A transient lymphocytosis precedes myeloid recovery in many patients with AML treated with intensive chemotherapy. We describe the kinetics, clinical features, and immunology of lymphocyte recovery which is markedly augmented by the inclusion of GM-CSF in induction therapy. Lymphocyte recovery from 19 patients receiving GM-CSF as part of induction therapy was compared to a historical control of 25 patients treated with identical chemotherapy in the absence of cytokine. Kinetics and clinical features of lymphocyte recovery were analyzed. Peripheral blood was studied by flow cytometry, chromium release assays, and Southern analysis of the T-cell antigen receptor beta chain gene. Patients treated with GM-CSF to recruit cells into cycle, exhibit markedly increased peaks of lymphocyte recovery. Recovering lymphocytes demonstrated an activated memory T-cell phenotype suggestive of a cytokine release syndrome. Lymphoid recovery was often associated with rash, fever, and lymphadenopathy. Study patients who developed peak lymphocyte counts ≥1000 μl were more likely to achieve remission than those with a lower peak. Recovery lymphocytes did not lyse pretreatment autologous bone marrow cells. Southern analysis demonstrated dominant potentially clonal rearrangements in the majority of patients studied. Lymphocyte recovery, which appears to include oligoclonal expansion of memory T cells is markedly augmented by administration of GM-CSF during chemotherapy. This may represent a non-specific response by a limited repertoire of T cells surviving therapy, or a specific clonal response to a powerful exogenous or endogenous antigen. Possible antileukemic activity of these cells remains to be elucidated.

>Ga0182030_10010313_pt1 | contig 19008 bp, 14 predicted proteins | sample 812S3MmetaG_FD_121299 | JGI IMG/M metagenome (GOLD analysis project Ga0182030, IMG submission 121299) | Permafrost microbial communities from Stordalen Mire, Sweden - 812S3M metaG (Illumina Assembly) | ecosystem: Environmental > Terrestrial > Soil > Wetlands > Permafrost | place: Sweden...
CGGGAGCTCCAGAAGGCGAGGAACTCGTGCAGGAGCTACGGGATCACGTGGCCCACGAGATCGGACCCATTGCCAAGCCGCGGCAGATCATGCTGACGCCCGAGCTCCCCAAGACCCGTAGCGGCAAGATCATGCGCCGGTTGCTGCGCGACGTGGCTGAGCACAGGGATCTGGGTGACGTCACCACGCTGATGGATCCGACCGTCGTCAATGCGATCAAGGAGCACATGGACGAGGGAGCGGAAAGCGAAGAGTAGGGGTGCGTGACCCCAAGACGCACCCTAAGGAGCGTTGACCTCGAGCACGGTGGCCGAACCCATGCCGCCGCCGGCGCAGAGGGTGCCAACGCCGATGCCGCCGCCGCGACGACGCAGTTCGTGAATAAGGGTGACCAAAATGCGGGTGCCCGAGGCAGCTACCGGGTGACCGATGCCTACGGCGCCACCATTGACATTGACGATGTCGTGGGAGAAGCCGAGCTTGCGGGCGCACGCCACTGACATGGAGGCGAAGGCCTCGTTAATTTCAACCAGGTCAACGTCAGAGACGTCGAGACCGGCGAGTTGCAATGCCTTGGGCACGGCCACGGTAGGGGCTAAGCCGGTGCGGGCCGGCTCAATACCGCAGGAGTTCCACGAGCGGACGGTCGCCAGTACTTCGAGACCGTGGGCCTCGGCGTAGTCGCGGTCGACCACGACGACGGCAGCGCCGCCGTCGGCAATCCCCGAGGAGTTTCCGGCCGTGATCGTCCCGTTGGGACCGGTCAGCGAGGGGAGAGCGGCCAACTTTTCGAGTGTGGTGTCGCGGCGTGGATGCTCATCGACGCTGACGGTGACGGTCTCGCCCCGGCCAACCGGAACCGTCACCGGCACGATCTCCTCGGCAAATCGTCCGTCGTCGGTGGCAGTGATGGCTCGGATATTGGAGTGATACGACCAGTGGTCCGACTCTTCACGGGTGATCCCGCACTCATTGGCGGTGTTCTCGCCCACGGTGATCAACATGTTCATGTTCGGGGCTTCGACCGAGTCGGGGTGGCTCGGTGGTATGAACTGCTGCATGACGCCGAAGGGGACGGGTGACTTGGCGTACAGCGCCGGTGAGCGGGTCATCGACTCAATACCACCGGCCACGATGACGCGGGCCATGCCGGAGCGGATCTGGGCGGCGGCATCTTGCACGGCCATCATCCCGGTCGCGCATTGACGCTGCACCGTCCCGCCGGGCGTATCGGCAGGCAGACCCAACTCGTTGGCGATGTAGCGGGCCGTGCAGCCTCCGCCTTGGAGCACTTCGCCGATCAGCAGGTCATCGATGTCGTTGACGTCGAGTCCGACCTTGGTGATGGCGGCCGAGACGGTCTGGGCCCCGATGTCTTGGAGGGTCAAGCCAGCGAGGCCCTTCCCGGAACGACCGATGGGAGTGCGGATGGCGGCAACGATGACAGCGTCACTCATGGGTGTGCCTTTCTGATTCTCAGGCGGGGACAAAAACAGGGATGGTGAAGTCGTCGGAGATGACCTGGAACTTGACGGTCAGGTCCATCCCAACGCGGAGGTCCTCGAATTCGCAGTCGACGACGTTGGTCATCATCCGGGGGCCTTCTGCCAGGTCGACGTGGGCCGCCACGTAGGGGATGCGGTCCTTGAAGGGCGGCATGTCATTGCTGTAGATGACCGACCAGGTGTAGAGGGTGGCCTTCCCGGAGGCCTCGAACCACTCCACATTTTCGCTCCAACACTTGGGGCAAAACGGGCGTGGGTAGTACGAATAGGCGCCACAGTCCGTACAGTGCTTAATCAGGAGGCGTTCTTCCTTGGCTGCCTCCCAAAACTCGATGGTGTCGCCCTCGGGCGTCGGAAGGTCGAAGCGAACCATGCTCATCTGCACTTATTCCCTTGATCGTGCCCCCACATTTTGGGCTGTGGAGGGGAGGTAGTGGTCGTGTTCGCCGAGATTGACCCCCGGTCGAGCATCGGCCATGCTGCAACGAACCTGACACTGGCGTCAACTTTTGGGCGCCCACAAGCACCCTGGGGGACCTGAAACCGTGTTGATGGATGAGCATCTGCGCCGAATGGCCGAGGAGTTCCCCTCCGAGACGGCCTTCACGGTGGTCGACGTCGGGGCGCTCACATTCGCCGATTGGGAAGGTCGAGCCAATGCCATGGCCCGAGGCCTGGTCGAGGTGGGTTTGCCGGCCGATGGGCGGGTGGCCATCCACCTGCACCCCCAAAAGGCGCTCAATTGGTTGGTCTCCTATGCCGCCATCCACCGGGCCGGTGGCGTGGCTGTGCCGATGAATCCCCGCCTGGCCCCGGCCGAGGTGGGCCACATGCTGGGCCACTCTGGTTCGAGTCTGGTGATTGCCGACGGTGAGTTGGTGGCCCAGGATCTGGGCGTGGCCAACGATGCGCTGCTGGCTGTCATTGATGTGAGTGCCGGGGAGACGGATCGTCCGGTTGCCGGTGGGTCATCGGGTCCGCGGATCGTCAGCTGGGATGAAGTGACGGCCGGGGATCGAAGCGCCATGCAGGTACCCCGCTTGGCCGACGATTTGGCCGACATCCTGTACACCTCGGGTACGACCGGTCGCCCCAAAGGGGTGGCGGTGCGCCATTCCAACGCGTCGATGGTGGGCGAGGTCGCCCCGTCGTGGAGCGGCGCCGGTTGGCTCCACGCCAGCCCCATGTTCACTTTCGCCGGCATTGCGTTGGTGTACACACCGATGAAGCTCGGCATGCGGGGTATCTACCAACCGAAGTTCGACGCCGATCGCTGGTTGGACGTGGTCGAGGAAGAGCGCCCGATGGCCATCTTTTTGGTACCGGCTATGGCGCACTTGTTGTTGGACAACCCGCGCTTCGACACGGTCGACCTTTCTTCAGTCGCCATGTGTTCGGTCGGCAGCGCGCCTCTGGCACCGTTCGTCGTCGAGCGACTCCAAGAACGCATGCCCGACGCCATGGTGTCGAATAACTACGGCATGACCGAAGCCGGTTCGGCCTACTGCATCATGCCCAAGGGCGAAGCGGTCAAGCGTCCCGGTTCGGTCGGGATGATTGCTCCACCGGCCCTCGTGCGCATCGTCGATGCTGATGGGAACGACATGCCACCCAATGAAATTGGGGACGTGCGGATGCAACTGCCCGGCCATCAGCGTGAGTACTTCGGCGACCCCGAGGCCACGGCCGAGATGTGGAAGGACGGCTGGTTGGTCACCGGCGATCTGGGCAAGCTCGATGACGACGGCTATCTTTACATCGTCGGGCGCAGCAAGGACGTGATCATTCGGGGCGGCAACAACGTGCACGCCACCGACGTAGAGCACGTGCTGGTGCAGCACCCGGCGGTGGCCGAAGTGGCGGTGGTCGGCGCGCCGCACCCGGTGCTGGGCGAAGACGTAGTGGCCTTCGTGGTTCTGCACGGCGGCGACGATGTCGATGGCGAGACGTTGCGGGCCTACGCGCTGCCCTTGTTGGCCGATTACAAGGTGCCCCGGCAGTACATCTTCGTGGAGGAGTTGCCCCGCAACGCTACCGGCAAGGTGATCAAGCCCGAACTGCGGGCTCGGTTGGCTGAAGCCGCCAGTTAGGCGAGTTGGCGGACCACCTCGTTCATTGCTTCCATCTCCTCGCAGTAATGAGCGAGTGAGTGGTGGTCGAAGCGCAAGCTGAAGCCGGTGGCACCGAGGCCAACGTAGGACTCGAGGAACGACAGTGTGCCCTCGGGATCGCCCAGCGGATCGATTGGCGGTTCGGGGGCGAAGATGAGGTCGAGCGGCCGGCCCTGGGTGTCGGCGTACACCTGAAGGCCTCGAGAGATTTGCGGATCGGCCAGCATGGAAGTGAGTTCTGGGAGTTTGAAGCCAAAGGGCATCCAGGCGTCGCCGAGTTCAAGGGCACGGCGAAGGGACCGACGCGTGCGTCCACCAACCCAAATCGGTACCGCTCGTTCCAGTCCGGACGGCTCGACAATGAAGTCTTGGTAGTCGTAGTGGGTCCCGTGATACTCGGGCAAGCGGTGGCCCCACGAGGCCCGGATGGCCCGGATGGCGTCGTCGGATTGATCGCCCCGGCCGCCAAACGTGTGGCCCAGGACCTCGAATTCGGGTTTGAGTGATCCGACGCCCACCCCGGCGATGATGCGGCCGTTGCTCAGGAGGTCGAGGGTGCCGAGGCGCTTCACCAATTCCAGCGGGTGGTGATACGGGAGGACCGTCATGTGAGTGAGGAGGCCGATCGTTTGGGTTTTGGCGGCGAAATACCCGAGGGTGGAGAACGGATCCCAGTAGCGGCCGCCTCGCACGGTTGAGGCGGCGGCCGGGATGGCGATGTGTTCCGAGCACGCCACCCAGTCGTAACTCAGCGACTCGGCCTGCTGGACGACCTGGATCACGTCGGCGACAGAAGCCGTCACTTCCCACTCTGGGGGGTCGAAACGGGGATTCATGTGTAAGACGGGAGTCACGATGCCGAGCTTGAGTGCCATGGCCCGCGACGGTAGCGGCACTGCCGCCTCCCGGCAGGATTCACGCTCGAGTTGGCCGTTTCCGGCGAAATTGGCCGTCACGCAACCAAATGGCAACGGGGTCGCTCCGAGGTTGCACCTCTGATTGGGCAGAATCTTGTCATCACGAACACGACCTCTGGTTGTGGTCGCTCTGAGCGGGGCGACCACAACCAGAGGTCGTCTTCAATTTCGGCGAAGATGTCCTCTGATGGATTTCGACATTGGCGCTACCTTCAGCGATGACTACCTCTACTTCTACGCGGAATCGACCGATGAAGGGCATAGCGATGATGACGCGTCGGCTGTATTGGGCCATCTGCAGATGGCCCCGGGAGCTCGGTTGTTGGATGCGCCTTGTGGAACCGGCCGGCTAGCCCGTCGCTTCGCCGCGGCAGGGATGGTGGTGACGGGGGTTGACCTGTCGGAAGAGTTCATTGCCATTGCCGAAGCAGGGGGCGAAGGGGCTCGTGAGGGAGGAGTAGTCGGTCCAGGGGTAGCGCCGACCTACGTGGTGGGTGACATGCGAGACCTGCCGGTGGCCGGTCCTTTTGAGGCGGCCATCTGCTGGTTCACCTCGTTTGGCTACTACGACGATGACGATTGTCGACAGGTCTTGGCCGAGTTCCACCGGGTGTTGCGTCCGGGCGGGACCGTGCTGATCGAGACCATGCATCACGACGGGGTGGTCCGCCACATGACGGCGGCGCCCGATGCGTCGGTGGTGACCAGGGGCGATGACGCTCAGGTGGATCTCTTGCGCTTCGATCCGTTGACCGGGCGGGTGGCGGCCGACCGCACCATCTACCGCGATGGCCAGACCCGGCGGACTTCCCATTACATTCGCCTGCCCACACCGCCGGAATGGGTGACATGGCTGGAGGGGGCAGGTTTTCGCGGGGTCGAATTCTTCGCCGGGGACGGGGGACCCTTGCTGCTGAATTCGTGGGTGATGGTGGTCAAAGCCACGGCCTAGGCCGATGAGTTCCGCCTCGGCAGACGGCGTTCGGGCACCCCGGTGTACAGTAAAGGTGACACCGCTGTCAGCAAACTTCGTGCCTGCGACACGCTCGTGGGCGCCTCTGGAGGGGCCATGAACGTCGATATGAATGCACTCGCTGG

|Original language||English (US)|
|Number of pages||11|
|State||Published - Mar 1994|
ASJC Scopus subject areas
- Cancer Research